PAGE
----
I approached the Spirit representative at the gate and addressed my concerns. But I was told, “don’t worry. Shouldn’t be more than a few minutes late.”
Delayed 30 minutes.
I fought through the crowd and approached a different Spirit employee.
“Just hang tight sir, we’re having more pressing problems right now.”
A Spirit pilot was apparently late and had forced a flight to Orlando to be stuck at the gate for almost an hour to that point. An old woman in the boarding line actually collapsed at one point, causing most of Spirit’s employees to go into full emergency mode. Meanwhile, traffic at the gate backed up like the queue at Space Mountain.
Delayed 45 minutes. Delayed 1 hour.
I missed the boat – well, the plane.
I began to grow desperate, but remained resolute.
I stormed past what appeared to be a herd of zombie passengers – all moaning, groaning and marching forth in a ubiquitous mob of despair. When I finally made it to the customer service rep, I looked her directly with sad, sullen eyes and made a desperate plea.
Get me to LA. Get me west. Just get me out of here.
When she told me my only option was a flight that left two days later, my spirit was broken (no pun intended). To Spirit’s credit, this particular employee was compassionate, understanding and offered me a full refund on my one-way ticket. Bu after accepting the refund, the hunt was on.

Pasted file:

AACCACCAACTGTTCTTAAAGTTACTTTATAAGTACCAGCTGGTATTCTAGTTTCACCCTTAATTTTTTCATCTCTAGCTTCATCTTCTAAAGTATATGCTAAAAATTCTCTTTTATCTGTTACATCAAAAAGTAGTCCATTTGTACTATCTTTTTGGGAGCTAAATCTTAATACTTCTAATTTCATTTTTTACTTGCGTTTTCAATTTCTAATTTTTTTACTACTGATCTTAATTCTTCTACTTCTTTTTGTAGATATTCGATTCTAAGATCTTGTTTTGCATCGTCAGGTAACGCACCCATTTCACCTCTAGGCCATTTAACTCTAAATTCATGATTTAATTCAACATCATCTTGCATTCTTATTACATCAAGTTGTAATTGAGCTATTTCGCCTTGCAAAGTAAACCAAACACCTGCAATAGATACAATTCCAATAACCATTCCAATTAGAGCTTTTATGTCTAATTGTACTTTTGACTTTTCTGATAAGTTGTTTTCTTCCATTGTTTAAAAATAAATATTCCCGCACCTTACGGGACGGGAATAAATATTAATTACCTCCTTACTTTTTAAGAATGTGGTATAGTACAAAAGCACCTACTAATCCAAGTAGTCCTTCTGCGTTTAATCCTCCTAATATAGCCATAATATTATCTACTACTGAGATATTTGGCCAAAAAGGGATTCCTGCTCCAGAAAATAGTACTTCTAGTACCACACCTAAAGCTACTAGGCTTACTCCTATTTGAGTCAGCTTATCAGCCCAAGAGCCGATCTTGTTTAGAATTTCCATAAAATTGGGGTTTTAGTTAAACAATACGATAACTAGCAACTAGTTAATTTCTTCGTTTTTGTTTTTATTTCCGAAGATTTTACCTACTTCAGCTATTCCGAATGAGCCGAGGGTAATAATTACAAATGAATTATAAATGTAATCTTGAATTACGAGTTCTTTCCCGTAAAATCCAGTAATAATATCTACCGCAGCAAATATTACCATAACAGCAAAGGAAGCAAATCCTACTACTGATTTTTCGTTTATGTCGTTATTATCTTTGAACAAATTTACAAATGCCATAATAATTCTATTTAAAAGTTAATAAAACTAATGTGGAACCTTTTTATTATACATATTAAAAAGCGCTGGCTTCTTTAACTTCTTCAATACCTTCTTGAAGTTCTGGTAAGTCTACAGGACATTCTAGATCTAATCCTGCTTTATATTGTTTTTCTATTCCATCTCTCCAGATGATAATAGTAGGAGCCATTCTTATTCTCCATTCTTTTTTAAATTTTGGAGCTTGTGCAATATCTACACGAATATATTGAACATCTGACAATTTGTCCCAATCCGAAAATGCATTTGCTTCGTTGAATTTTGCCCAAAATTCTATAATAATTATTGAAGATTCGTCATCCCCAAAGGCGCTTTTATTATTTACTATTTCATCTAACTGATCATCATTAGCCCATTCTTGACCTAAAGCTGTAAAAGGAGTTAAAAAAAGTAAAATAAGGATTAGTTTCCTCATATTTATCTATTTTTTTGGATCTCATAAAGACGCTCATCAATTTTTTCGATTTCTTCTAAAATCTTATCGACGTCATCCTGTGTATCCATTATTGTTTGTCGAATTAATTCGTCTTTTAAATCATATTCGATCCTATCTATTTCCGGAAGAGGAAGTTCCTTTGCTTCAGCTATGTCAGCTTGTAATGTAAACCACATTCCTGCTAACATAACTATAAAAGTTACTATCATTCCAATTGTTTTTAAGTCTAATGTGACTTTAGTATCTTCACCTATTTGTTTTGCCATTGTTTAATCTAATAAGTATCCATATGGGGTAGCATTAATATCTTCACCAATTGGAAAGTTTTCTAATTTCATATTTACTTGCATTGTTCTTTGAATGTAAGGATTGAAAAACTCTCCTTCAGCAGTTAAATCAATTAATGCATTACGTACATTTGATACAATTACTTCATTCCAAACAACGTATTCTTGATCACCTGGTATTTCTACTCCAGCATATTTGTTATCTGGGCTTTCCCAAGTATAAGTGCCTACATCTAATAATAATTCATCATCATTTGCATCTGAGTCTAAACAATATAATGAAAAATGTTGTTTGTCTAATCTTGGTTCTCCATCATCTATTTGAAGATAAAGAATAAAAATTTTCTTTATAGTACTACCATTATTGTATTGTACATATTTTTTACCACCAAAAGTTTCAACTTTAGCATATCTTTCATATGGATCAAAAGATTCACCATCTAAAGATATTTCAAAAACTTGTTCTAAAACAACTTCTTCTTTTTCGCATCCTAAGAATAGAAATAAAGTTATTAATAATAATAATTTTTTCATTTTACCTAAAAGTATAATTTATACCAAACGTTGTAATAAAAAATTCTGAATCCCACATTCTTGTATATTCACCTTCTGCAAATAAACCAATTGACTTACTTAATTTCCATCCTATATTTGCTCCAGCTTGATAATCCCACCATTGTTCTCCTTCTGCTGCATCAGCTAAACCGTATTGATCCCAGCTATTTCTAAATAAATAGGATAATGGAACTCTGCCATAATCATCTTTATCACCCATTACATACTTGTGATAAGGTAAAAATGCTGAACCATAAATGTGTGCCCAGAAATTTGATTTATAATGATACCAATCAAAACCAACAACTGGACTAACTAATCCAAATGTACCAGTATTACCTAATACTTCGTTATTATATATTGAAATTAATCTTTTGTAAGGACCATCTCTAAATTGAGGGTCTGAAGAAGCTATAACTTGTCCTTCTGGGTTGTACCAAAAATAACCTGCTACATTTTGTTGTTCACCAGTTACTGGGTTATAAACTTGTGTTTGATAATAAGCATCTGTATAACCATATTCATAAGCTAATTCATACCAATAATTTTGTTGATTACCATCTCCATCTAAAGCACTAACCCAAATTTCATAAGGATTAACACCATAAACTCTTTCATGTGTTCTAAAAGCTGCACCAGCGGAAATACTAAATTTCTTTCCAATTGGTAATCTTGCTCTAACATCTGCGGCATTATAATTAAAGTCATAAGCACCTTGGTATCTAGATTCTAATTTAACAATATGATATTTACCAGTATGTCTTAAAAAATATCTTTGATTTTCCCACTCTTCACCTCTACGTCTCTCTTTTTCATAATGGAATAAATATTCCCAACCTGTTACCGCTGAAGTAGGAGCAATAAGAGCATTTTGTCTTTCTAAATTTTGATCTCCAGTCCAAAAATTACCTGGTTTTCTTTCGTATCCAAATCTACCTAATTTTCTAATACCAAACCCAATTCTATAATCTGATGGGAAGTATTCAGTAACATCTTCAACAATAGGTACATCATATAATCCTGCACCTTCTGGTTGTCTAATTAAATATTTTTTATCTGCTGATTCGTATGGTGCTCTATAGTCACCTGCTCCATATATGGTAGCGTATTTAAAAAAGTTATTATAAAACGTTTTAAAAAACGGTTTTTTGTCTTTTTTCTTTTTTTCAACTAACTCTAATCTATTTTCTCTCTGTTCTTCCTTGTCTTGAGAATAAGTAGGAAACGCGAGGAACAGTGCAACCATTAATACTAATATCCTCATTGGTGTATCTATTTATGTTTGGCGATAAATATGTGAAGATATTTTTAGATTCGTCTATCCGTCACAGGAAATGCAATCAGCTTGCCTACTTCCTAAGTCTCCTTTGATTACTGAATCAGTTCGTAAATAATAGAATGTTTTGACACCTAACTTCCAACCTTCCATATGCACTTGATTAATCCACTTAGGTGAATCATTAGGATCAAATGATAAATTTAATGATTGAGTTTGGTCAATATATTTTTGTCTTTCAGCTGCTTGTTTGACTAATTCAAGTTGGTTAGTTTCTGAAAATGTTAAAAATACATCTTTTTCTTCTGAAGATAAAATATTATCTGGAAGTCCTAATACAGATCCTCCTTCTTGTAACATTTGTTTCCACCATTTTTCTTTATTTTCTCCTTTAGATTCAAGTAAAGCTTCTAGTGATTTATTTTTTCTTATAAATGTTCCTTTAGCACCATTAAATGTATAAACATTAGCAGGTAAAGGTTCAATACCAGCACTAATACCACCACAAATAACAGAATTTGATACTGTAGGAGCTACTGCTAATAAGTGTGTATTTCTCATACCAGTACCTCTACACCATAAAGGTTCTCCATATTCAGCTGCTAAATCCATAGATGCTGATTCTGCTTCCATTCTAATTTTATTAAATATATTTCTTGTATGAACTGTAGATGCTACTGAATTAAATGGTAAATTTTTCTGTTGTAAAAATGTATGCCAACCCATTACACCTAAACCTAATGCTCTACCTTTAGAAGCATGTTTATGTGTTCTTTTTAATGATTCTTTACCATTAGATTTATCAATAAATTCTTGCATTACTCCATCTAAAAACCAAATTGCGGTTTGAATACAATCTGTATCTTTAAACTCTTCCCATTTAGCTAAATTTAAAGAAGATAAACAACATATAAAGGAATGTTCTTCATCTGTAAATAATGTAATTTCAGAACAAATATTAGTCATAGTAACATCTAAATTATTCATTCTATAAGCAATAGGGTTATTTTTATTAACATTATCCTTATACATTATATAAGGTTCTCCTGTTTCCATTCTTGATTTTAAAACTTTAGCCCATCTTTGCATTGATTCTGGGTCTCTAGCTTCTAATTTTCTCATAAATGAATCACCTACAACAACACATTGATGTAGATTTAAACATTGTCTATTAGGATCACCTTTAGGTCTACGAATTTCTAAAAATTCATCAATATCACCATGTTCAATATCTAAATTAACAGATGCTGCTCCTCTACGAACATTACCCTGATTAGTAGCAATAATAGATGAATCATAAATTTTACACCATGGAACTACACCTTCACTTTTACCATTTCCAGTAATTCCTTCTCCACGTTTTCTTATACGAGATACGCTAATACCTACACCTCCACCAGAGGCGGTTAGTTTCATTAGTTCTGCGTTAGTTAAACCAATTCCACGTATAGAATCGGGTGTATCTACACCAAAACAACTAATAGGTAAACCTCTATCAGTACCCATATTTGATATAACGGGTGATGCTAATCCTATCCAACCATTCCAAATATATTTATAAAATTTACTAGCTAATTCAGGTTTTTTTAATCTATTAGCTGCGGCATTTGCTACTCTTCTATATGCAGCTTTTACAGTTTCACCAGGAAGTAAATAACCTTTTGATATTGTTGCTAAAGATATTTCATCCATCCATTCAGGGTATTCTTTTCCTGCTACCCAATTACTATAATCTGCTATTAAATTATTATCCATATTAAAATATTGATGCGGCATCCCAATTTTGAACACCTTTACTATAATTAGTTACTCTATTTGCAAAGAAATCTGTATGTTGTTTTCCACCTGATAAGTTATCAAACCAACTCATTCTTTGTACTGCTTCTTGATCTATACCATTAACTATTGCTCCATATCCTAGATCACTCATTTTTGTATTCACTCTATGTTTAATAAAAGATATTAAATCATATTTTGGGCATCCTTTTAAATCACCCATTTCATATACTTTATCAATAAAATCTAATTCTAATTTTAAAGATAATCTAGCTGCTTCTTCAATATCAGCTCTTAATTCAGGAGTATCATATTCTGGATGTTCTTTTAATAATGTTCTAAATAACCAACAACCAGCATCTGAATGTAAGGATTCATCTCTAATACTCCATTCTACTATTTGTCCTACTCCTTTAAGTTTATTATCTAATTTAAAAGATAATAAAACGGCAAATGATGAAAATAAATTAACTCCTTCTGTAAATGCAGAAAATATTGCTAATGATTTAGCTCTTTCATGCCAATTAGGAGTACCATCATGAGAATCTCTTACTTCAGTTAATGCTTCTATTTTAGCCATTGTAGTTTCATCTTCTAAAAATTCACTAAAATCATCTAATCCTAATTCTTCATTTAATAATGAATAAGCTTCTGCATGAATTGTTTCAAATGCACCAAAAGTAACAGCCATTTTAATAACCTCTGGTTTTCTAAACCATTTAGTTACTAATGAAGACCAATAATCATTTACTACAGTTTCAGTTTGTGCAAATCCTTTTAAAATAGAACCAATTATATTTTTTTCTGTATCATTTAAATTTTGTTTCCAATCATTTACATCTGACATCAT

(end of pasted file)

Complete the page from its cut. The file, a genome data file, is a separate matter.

I browsed the web at a furious pace, searching for any way out of my ever-escalating predicament. I rushed to other concourses and scanned the monitors for any departures to LAX. I was even denied purchases from a number of carriers that weren’t at capacity, but weren’t willing to sell me a ticket during the boarding process. Alas, I would find no easy passage west.
Finally, as I sat defeated on the cold hard floor of the concourse T food court, I resigned to search for next-day flights.
The pickings were slim, as it was.
One-way tickets on United and Delta were far out of my price range and were disappearing by the minute. And any low-cost carrier flights were completely sold out.
But just then, when my cause was all but lost, a fragment of hope revealed itself to me in the form of a one-way ticket to Los Angeles from Southwest airlines – priced at $410. I leapt to my feet, yanked out my credit card and booked the flight with the ferocity of 10,000 suns.
And when the confirmation screen appeared on my phone, my exhausted body was flooded with relief. It was almost 10 p.m., and I’d be out of this wretched airport in less than 12 hours.
A one-way ticket at $410 was hardly a bargain, but it was the best I could do. So after a few hours of sleep in a cheap airport hotel, I was finally ready to get off of the ground.
I wasn’t taking any chances. I arrived at my Southwest Airlines gate over an hour early and patiently anticipated the first boarding call. I was scheduled for a one-hour layover in Indianapolis, and from there, a straight shot into Los Angeles with an arrival time of 1 p.m.